Science

Startup selling transfusions of young blood ceases treatments following FDA warning

Startup selling transfusions o...
The FDA has issued a stern but oblique warning against companies in the United States selling young blood transfusions
The FDA has issued a stern but oblique warning against companies in the United States selling young blood transfusions
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The FDA has issued a stern but oblique warning against companies in the United States selling young blood transfusions
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The FDA has issued a stern but oblique warning against companies in the United States selling young blood transfusions

Ambrosia, the controversial medical startup selling transfusions of youthful blood under the premise it confers anti-aging benefits, has swiftly ceased operations hours after the FDA issued an oblique statement suggesting the treatment has not been proven to be safe or effective.

For the last few years Ambrosia has been capitalizing on the age-old, but still unproven, idea that transfusions of young blood can result in a number of benefits for older patients. At one point Ambrosia's founder Jesse Karmazin even literally said, "It reverses aging."

By the beginning of 2019 the company had reportedly established six clinics around the United States, delivering young blood transfusions for between US$8,000 and $12,000 a pop. Although blood transfusions are technically legal in the United States, the company did purportedly undertake a clinical trial between 2016 and 2018 attempting to prove the treatment's anti-aging benefits. These results have yet to be published.

The FDA, clearly concerned about the growth of the off-label blood transfusion market, recently published an expansive statement warning consumers about the risks of these unproven treatments. Although the FDA statement does not specifically mention Ambrosia by name it does stress blood transfusions do not come without significant risks, and that there is no clinical evidence the treatment is beneficial for conditions such as Alzheimer's, Parkinson's, or general age-related memory loss.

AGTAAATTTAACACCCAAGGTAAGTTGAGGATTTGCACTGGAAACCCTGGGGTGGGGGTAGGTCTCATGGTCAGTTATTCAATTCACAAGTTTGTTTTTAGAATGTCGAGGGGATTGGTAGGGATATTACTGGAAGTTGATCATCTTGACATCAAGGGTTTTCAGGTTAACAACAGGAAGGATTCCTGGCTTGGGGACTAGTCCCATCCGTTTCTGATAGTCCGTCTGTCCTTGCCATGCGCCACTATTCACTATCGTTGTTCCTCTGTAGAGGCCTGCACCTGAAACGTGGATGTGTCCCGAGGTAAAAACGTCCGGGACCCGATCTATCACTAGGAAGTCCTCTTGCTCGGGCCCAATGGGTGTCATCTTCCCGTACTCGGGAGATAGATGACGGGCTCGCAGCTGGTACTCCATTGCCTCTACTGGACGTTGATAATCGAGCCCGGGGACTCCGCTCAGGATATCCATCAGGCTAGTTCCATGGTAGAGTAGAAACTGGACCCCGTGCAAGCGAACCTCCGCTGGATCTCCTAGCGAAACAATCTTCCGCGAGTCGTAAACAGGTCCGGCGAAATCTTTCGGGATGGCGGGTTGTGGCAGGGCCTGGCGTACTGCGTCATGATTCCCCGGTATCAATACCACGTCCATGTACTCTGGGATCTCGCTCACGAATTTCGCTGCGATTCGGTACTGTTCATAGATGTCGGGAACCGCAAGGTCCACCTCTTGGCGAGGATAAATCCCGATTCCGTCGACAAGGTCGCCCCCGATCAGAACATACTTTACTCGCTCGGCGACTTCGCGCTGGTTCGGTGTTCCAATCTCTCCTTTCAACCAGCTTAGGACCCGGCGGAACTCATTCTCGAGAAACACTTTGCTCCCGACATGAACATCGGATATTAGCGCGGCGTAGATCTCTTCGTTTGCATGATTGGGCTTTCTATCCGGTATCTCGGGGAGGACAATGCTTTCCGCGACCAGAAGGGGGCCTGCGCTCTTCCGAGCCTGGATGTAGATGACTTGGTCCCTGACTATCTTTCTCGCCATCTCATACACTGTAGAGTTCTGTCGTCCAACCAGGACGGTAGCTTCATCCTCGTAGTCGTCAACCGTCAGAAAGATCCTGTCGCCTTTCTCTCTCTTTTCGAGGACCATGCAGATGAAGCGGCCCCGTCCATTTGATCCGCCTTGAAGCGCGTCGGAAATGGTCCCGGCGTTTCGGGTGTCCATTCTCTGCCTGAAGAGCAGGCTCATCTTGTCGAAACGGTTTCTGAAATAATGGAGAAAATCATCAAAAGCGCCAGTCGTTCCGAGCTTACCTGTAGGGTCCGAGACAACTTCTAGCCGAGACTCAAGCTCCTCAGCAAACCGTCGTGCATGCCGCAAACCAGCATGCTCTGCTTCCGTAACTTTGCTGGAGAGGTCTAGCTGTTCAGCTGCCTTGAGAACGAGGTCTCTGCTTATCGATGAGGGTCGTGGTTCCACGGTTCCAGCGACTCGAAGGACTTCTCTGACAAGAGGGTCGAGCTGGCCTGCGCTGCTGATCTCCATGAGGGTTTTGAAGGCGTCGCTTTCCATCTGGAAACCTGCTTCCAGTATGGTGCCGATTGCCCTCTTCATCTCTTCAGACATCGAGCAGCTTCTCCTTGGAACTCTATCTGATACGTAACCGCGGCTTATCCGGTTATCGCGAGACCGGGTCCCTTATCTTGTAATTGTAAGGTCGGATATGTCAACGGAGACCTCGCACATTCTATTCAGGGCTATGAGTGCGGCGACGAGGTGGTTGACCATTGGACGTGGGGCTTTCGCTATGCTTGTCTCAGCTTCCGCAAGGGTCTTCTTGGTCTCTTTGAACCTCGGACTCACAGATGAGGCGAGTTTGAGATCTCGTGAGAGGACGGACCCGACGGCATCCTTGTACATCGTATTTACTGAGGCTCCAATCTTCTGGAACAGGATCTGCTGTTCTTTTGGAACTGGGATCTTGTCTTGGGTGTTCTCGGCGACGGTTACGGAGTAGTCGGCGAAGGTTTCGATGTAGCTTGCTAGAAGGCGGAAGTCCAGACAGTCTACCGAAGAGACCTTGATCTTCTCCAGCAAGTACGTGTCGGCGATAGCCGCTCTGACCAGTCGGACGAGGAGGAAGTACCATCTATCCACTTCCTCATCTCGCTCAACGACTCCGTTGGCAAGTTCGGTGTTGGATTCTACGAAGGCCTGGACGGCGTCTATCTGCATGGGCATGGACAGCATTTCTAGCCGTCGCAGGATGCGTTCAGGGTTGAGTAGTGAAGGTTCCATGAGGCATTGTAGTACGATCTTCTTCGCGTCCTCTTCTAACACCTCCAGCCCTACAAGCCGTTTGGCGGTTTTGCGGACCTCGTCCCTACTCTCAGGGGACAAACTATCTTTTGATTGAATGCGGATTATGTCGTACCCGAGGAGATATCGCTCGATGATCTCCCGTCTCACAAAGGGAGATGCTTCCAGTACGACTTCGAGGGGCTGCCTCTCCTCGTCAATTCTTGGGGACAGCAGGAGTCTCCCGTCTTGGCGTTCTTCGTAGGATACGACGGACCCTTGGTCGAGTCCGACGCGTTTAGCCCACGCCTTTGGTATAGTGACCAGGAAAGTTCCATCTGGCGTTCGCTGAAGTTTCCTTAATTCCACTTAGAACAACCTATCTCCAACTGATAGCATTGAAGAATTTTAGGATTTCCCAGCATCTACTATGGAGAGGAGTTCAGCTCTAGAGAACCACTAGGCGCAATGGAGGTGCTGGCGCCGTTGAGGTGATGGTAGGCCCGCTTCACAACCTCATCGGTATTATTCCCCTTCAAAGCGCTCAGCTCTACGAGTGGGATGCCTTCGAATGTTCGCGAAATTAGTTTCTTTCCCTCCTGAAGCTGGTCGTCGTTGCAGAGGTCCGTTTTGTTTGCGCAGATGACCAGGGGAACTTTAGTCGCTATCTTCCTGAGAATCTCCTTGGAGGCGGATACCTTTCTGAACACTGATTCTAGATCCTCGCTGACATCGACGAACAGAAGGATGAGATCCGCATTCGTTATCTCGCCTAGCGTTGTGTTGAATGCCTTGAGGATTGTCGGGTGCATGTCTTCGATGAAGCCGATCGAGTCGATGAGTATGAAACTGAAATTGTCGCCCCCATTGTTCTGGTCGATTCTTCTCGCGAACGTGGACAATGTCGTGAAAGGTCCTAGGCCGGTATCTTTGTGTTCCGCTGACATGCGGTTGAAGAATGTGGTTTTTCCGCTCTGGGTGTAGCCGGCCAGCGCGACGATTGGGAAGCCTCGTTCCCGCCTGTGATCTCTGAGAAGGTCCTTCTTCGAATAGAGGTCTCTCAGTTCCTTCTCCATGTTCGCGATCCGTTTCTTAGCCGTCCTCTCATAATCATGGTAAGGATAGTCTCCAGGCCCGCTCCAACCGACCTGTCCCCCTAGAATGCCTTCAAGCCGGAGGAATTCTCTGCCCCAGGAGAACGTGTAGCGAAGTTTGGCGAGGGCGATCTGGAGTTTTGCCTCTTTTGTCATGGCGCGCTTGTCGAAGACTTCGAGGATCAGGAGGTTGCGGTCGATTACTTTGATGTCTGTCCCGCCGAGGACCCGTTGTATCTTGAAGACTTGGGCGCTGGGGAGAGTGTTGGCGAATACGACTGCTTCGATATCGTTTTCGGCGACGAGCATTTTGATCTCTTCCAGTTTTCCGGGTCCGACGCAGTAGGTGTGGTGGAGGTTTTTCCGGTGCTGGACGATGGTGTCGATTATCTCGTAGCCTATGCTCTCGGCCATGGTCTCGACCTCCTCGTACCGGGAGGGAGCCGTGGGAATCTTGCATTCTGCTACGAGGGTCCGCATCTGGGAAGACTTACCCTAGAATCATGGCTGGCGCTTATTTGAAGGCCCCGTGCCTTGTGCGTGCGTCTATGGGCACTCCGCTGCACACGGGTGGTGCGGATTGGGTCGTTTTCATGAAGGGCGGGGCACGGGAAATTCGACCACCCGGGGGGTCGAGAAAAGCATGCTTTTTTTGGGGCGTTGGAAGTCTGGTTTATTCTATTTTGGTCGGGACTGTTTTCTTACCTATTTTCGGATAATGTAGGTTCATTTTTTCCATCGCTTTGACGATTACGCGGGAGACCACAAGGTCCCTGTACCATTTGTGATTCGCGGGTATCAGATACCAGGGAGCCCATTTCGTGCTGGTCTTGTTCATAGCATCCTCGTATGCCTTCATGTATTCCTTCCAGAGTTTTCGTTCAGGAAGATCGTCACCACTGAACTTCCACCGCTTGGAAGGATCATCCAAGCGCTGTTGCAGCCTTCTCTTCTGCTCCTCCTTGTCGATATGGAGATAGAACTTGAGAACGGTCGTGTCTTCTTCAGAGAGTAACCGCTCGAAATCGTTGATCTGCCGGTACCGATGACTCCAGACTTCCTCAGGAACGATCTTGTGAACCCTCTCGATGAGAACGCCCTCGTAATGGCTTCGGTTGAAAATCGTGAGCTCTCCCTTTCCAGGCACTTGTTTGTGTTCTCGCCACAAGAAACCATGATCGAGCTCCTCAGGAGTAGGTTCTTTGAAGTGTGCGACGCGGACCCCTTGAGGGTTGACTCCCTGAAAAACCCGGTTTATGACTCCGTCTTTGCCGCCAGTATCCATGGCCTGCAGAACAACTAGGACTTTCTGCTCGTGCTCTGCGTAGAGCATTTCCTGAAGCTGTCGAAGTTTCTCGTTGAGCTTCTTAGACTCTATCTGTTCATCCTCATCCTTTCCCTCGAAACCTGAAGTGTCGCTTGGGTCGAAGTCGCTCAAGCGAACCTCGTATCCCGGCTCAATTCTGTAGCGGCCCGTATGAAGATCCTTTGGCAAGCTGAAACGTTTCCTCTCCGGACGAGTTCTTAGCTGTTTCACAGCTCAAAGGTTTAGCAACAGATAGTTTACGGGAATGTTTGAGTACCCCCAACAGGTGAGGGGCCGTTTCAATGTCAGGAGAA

"Simply put, we're concerned that some patients are being preyed upon by unscrupulous actors touting treatments of plasma from young donors as cures and remedies," the FDA states. "Such treatments have no proven clinical benefits for the uses for which these clinics are advertising them and are potentially harmful. There are reports of bad actors charging thousands of dollars for infusions that are unproven and not guided by evidence from adequate and well-controlled trials."

Despite Ambrosia not being explicitly mentioned in the FDA statement, possibly due to the company skirting a legal grey area in administering the transfusions, within hours of the FDA statement being published the company stripped its website of anything other than a short statement claiming it had immediately stopped treating patients.

"In compliance with the FDA announcement issued February 19, 2019, we have ceased patient treatments," Ambrosia writes on its website.

It is unclear exactly why Ambrosia so swiftly ceased operations in response to a reasonably abstract statement of concern from the FDA, but this is surely not the end of the line for this alleged fountain of youth treatment. While administering blood transfusions is not illegal, it is still against the law to promote medical treatments for a use that has not proven to be effective.

And, as the FDA sternly warns, "As a general matter, we will consider taking regulatory and enforcement actions against companies that abuse the trust of patients and endanger their health with uncontrolled manufacturing conditions or by promoting so-called 'treatments' that haven't been proven safe or effective for any use."

Source: FDA

4 comments
piperTom
FDA is "suggesting the treatment has not been proven to be safe or effective." OR?! So, blood transfusions aren't known to be safe? Color me surprised.
PrometheusGoneWild.com
So they are damning the company (which is based on some preliminary science) and stopping them from conducting research to prove potential positive effects. While their concern for the patients is admirable, I would have rather seen them work with the company to ensure safe operations and actually use them to do studies. This remindes me a bit to much of the documentary “Burzynsky” who came up with a treatment for cancer and then they tried to put him in jail for two decades. Unsuccessfully......
Phil83
Charlatans and snake-oil salesmen, just like that Burzynski quack doctor.
Grunchy
Blood transfusions from young to old have been proven to be beneficial to the older party. The trouble is, this was proven on mice in which their circulatory systems were permanently connected. Doing any less than this, and claiming any kind of health benefit, is kind of like the very definition of a scam.